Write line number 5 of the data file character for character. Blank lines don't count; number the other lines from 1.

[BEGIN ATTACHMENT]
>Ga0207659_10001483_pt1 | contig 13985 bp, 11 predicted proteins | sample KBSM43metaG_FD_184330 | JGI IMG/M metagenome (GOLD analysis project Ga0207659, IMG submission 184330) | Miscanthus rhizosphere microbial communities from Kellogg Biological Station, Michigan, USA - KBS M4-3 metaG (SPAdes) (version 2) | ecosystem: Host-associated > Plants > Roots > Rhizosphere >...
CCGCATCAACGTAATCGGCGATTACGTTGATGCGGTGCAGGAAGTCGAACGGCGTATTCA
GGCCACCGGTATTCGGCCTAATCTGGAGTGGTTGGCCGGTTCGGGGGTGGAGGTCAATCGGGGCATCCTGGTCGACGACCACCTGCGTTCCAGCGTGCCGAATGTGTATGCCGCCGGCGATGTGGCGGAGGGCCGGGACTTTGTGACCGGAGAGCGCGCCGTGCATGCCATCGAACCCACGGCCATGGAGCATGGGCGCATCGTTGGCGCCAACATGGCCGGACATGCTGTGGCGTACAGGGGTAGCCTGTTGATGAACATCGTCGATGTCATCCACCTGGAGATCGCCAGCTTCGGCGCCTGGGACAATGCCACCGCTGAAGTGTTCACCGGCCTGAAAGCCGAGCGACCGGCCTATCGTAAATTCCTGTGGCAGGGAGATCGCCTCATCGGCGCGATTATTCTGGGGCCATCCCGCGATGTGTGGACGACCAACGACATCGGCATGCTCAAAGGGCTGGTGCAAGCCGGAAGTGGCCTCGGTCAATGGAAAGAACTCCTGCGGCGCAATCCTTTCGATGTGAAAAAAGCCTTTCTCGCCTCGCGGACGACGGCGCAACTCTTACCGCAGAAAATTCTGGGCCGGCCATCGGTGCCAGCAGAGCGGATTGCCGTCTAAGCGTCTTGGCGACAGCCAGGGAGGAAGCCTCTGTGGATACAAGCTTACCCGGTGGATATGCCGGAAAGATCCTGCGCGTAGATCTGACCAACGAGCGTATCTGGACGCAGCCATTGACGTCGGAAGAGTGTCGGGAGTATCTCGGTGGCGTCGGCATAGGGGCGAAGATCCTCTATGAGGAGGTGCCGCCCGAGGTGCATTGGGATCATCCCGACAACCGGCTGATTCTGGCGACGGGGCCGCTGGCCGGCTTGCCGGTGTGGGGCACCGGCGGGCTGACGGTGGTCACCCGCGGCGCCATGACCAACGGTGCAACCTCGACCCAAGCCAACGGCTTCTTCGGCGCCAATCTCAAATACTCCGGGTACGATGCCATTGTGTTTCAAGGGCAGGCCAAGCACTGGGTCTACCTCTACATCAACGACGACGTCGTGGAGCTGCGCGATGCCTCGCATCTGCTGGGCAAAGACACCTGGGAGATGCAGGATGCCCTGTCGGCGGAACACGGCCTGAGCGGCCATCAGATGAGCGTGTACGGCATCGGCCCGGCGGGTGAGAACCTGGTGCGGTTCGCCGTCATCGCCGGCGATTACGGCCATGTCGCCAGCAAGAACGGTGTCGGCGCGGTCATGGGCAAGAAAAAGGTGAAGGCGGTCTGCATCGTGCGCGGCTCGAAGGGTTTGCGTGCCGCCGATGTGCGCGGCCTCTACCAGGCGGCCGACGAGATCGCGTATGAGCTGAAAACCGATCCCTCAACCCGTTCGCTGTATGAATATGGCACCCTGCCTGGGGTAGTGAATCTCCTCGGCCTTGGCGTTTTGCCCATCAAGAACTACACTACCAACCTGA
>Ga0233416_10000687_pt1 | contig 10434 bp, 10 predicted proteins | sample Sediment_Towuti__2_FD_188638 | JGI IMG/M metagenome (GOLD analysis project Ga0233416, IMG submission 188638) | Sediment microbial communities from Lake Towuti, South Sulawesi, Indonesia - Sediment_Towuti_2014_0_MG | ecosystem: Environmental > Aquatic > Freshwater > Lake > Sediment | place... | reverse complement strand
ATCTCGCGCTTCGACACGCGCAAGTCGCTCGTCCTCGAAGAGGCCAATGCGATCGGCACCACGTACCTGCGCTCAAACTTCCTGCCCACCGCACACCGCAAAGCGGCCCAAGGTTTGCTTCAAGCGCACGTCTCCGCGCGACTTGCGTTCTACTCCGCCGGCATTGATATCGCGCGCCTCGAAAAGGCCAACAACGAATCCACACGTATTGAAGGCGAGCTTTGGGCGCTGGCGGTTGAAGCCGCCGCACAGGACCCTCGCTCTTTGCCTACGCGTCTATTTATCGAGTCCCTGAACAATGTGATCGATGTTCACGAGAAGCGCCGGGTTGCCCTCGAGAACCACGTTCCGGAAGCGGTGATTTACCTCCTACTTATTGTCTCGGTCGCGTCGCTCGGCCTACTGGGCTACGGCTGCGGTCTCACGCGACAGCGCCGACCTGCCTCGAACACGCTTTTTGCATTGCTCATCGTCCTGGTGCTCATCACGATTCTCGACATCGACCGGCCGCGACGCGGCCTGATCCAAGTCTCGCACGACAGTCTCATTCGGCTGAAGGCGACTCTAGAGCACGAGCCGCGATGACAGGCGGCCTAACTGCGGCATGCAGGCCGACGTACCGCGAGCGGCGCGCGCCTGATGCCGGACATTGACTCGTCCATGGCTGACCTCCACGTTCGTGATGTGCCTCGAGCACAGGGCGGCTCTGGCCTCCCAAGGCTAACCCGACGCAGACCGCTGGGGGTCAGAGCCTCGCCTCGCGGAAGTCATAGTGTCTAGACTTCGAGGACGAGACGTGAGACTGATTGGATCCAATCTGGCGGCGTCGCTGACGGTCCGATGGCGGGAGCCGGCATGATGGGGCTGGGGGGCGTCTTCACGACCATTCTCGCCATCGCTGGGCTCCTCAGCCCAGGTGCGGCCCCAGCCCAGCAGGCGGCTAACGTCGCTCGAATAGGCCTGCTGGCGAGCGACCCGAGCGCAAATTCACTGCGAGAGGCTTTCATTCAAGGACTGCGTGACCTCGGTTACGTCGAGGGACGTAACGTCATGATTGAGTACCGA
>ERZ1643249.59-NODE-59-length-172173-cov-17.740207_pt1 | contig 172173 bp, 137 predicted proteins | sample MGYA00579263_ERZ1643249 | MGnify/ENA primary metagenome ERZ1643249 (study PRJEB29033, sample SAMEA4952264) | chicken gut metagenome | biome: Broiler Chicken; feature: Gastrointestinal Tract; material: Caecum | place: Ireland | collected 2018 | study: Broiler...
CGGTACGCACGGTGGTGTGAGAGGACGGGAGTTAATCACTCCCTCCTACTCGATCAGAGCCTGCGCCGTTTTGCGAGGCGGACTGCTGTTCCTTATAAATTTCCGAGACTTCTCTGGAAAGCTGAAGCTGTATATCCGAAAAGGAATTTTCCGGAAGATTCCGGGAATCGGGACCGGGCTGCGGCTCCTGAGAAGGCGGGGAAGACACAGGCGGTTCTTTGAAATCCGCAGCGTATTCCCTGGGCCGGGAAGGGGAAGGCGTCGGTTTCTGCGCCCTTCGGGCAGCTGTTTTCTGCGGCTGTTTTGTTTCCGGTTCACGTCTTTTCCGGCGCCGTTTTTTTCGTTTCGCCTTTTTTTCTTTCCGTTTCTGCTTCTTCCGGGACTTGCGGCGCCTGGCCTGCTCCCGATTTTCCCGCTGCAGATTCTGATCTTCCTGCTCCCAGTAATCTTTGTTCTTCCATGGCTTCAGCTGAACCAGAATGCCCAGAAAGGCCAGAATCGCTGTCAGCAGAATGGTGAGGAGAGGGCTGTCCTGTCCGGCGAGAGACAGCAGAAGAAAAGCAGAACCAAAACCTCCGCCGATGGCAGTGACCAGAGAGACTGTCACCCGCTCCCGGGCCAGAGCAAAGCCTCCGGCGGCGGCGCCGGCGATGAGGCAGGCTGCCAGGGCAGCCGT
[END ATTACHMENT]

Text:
ATCTCGCGCTTCGACACGCGCAAGTCGCTCGTCCTCGAAGAGGCCAATGCGATCGGCACCACGTACCTGCGCTCAAACTTCCTGCCCACCGCACACCGCAAAGCGGCCCAAGGTTTGCTTCAAGCGCACGTCTCCGCGCGACTTGCGTTCTACTCCGCCGGCATTGATATCGCGCGCCTCGAAAAGGCCAACAACGAATCCACACGTATTGAAGGCGAGCTTTGGGCGCTGGCGGTTGAAGCCGCCGCACAGGACCCTCGCTCTTTGCCTACGCGTCTATTTATCGAGTCCCTGAACAATGTGATCGATGTTCACGAGAAGCGCCGGGTTGCCCTCGAGAACCACGTTCCGGAAGCGGTGATTTACCTCCTACTTATTGTCTCGGTCGCGTCGCTCGGCCTACTGGGCTACGGCTGCGGTCTCACGCGACAGCGCCGACCTGCCTCGAACACGCTTTTTGCATTGCTCATCGTCCTGGTGCTCATCACGATTCTCGACATCGACCGGCCGCGACGCGGCCTGATCCAAGTCTCGCACGACAGTCTCATTCGGCTGAAGGCGACTCTAGAGCACGAGCCGCGATGACAGGCGGCCTAACTGCGGCATGCAGGCCGACGTACCGCGAGCGGCGCGCGCCTGATGCCGGACATTGACTCGTCCATGGCTGACCTCCACGTTCGTGATGTGCCTCGAGCACAGGGCGGCTCTGGCCTCCCAAGGCTAACCCGACGCAGACCGCTGGGGGTCAGAGCCTCGCCTCGCGGAAGTCATAGTGTCTAGACTTCGAGGACGAGACGTGAGACTGATTGGATCCAATCTGGCGGCGTCGCTGACGGTCCGATGGCGGGAGCCGGCATGATGGGGCTGGGGGGCGTCTTCACGACCATTCTCGCCATCGCTGGGCTCCTCAGCCCAGGTGCGGCCCCAGCCCAGCAGGCGGCTAACGTCGCTCGAATAGGCCTGCTGGCGAGCGACCCGAGCGCAAATTCACTGCGAGAGGCTTTCATTCAAGGACTGCGTGACCTCGGTTACGTCGAGGGACGTAACGTCATGATTGAGTACCGA